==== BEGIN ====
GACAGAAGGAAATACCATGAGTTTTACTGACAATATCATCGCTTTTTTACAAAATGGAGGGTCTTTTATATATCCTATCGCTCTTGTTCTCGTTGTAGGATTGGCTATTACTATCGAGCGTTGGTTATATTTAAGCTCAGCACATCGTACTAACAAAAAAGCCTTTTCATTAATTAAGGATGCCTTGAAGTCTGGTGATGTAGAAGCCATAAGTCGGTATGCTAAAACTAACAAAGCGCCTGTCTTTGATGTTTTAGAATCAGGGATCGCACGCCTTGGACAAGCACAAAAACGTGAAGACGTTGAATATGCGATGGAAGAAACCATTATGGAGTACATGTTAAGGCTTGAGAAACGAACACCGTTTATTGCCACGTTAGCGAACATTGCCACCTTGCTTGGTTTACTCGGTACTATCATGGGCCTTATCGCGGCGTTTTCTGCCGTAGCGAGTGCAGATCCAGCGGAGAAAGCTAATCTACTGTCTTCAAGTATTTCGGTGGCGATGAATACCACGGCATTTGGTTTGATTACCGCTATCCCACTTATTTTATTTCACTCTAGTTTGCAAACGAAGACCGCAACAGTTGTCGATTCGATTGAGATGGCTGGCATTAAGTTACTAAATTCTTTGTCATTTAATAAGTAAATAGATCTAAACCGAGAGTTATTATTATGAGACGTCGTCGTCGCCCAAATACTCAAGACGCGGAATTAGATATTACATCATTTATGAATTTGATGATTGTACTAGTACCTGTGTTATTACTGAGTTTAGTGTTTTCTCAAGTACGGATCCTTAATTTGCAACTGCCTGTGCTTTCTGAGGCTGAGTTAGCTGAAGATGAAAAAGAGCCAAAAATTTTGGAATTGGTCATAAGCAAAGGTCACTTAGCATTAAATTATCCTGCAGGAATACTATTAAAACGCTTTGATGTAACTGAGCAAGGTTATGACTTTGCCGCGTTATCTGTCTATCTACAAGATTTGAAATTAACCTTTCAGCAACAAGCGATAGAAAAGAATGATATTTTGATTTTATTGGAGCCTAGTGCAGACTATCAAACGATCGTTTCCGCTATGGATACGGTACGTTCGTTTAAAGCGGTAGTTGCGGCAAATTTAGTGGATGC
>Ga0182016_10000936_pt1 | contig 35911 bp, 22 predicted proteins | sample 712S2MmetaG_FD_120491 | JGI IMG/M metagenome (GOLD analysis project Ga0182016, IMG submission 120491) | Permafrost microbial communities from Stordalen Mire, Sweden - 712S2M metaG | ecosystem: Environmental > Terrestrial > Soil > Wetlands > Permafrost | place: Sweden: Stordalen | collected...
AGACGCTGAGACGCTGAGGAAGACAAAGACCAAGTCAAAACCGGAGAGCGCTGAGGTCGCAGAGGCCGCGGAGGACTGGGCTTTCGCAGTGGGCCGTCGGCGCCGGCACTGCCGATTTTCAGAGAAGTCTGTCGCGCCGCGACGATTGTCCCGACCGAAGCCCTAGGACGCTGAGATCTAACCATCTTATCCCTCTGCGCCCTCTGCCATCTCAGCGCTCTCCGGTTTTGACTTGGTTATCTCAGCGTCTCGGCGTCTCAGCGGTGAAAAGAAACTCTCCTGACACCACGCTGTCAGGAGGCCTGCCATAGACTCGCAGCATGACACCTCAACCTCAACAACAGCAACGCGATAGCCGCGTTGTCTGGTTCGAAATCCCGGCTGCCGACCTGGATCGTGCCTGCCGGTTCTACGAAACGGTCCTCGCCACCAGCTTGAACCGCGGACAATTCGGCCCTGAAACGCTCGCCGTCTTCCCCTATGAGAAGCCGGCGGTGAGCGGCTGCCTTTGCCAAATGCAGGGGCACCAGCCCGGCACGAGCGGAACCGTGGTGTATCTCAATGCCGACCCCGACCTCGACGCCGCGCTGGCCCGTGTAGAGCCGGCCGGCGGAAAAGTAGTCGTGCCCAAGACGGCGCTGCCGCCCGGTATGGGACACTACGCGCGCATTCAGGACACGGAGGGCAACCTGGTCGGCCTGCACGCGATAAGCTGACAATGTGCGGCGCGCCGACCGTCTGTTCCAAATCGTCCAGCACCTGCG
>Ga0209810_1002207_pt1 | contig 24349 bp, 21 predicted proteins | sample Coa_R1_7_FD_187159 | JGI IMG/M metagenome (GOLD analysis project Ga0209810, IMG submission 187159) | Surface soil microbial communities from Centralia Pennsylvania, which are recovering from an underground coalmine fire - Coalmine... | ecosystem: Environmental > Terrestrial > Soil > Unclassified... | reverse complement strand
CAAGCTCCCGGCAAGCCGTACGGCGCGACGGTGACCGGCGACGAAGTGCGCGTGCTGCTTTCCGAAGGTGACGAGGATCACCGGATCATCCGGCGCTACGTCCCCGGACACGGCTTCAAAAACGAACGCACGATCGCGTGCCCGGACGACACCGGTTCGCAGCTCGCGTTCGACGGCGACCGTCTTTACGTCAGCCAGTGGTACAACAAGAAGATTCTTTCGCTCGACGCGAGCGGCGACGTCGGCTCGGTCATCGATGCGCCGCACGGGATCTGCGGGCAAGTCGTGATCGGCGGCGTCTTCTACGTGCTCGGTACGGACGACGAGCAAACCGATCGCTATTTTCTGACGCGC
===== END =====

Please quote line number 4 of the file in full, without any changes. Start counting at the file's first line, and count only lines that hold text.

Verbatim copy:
>Ga0209810_1002207_pt1 | contig 24349 bp, 21 predicted proteins | sample Coa_R1_7_FD_187159 | JGI IMG/M metagenome (GOLD analysis project Ga0209810, IMG submission 187159) | Surface soil microbial communities from Centralia Pennsylvania, which are recovering from an underground coalmine fire - Coalmine... | ecosystem: Environmental > Terrestrial > Soil > Unclassified... | reverse complement strand